I believe that scholars can be activist-academics or activist-leaning academics or academics from 9-5 and activists on the weekends.  But, this is with the caveat that scholars should be responsible and ethical in how they do research and what they do with it, and how they teach and on what topics, how they serve academic and non-academic communities.

Academia Needs Activism

A final point on the activism-academia mixture is that they need each other.  Activists need the work of researchers to make a case for social change, particularly to change laws and policies.  Researchers, in turn, benefit from their work being carried beyond the pay-walls of academic journals.

But, beyond the notion of active activists and passive academics who simply do science and produce knowledge, academia benefits from activist efforts to bust down barriers to the ivory tower.  Despite his undeniable contributions to sociology, W. E. B. DuBois was not welcomed into the discipline because he was Black.  Eventually fed up with the racism of sociology and the academy in general, he turned more exclusively to activism, co-founding the NAACP.

Recently, I have learned of other marginalized scholars who were either kept out or whose contributions were ignored. Today, I began reading Imagine a World: Pioneering Black Women Sociologists.  I am embarrassed to admit that I have never heard of the five Black women sociologists featured in the book: Jacquelyne Johnson Jackson, LaFrancis Rodgers-Rose, Joyce A. Ladner, Doris Wilkinson, and Delores P. Aldridge.  But, considering that the discipline has not been (and still is not) immune to the prejudices and discriminatory practices of the outside world, why would I?

THOMASThe most mind-blowing revelation I have had on this matter is the obvious erasure of Dorothy Swaine Thomas.  She co-authored a book with W. I. Thomas, from which “his” famous quote comes: “If men define situations as real, they are real in their consequences” (Thomas and Thomas 1928: 572).  Yet, Dorothy is rarely given credit for the “W. I. Thomas quote.”  Sadly, what was originally outright sexism that drove the discipline to erase her contribution, my generation of scholars is never taught about her just because our teachers do not know otherwise.

These revelations have fueled my aforementioned interests in the sociology of knowledge and sociology of science.  It is a scary thought that what is taken as Truth is based on science done overwhelmingly by privileged scholars (i.e., middle-class white men) sometimes based on samples that do not reflect members of marginalized groups.  Marginalized scholars are excluded or their work is undermined (sometimes as a result of the exclusion).  For example, there is a slow growth of studies on sexuality published in the top journals in sociology, yet such scholarship published in sexuality journals is regarded as unimportant to mainstream sociology or it is dismissed as “mesearch” if conducted by an LGBT scholar.  (Because the work white middle-class men do, even on themselves, is Objective Science and Truth.)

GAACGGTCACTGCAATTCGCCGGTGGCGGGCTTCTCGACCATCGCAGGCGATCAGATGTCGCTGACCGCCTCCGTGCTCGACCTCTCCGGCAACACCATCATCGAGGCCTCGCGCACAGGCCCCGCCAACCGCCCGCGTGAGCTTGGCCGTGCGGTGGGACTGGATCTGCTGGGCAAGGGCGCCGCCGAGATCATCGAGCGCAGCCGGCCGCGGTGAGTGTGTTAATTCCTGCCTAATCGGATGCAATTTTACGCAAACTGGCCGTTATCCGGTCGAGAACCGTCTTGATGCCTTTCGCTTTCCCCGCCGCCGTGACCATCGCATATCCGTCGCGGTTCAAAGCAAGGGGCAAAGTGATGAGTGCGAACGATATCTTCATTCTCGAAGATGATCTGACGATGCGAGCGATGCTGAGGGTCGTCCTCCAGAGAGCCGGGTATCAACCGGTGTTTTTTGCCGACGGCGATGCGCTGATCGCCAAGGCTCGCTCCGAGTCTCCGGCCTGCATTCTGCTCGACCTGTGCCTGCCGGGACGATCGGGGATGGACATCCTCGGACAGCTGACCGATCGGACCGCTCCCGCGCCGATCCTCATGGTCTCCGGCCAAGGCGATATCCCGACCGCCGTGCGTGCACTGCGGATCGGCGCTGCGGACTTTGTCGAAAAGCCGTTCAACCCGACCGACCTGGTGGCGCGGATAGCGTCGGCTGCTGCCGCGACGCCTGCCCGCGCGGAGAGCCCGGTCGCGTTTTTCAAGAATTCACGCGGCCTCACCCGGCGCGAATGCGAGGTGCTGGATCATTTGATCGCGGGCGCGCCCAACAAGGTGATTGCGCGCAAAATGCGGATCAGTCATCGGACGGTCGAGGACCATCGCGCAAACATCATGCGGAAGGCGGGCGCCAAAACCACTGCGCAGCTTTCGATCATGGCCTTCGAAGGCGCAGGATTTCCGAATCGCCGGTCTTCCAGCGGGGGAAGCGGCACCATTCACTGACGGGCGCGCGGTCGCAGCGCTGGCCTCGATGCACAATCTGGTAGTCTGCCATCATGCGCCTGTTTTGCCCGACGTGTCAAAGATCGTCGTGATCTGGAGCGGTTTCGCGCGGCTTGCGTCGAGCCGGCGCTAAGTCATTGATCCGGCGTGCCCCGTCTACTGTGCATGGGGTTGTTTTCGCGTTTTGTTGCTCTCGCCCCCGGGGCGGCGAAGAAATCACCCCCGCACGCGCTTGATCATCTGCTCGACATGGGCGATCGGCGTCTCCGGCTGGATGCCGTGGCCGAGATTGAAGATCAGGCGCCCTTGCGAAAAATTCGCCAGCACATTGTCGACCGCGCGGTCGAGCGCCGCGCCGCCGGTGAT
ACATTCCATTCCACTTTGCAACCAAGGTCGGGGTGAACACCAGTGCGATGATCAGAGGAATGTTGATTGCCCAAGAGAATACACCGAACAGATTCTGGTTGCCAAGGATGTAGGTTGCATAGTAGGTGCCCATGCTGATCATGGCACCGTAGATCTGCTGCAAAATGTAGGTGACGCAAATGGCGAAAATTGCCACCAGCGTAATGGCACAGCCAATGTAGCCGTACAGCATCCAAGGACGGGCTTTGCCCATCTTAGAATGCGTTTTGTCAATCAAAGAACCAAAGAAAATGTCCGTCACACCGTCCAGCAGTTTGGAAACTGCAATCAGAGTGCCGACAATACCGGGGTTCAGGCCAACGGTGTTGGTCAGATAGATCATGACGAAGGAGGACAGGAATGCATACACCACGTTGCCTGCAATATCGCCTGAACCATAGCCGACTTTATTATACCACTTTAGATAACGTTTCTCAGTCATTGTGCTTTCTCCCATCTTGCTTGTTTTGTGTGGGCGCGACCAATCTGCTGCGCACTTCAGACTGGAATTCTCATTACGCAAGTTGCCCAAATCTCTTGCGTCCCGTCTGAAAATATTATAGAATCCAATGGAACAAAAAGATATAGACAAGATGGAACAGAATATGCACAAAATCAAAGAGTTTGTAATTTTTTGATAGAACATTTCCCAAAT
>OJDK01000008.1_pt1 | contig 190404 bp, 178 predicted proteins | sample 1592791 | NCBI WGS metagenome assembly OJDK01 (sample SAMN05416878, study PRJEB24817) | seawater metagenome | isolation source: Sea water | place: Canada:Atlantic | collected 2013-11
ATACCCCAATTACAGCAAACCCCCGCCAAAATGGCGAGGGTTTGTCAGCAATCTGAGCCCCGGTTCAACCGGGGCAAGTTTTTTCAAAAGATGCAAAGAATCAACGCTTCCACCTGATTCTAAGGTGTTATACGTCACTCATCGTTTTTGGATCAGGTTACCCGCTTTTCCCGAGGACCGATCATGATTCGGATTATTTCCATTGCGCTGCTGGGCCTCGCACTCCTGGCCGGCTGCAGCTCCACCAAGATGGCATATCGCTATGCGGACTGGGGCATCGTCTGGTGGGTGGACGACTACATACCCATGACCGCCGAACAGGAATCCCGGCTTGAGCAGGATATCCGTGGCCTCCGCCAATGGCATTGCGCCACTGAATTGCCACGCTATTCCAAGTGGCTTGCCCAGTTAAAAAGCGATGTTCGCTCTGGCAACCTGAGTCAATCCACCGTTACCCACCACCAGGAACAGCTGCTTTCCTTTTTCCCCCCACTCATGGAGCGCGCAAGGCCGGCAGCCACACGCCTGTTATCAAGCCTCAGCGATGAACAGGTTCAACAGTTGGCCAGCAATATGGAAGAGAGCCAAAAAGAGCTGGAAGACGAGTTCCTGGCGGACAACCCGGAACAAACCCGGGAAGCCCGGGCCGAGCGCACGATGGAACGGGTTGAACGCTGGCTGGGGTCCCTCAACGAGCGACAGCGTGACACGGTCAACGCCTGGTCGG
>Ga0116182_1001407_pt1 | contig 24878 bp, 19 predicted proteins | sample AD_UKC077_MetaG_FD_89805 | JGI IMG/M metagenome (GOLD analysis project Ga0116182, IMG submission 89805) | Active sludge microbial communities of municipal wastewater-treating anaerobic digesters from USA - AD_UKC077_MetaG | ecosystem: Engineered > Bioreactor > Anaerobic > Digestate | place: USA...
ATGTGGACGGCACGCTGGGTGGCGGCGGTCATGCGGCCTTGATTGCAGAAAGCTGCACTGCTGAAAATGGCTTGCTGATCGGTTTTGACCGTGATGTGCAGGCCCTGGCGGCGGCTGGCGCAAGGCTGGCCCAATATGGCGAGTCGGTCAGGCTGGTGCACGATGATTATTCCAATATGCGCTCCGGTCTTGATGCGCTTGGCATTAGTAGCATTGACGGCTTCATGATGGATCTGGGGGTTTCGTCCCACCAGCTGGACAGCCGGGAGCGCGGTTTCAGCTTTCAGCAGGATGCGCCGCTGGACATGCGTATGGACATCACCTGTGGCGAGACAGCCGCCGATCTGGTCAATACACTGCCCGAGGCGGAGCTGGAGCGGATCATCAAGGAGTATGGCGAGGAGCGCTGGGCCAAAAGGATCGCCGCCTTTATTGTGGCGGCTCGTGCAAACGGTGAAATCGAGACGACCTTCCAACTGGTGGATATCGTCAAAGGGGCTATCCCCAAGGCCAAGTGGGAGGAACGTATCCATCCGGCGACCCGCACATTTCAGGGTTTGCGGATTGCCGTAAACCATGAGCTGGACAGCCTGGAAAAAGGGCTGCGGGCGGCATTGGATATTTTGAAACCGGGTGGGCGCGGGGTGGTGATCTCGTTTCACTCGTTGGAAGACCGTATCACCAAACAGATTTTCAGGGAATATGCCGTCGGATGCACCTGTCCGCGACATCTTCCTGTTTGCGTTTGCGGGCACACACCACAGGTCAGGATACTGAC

It is unsurprisingly to me, then, that some minority scholars who were initially interested studying their communities (for their advancement or liberation) end up doing work on the sociology of knowledge (e.g., Patricia Hill Collins) or critiquing research methods (e.g., Dr. Eduardo Bonilla-Silva).

Moving Forward

In sum, I reiterate that it is possible to be an activist and an academic.  If responsible, one’s work in one domain can benefit the other.  And, for some, the synergy among all aspects of your activist and academic selves cannot be compartmentalized into research, teaching, (academic) service, and community service or activism.  The question is not whether you can be.  And, frankly, I think it is time to move beyond asking whether you should be an activist.  Some people just are.

I conclude, then, by suggesting that it is time to recognize the reality of activism in academia, and better appreciate the good it does for it.  Arguably, science would remain limited and exclusive without activist efforts to end discriminatory practices in education.

Moving forward, the question should be how to support students and scholars who are activists at heart (because you never know what impact they can have in society!).  I call for ending the practice of “beating the activist” out of graduate students.  It is no secret that many students come into graduate programs, especially in the social sciences, with the hopes of making a difference.  It is time to support them as they are.

My Kind Of Sociology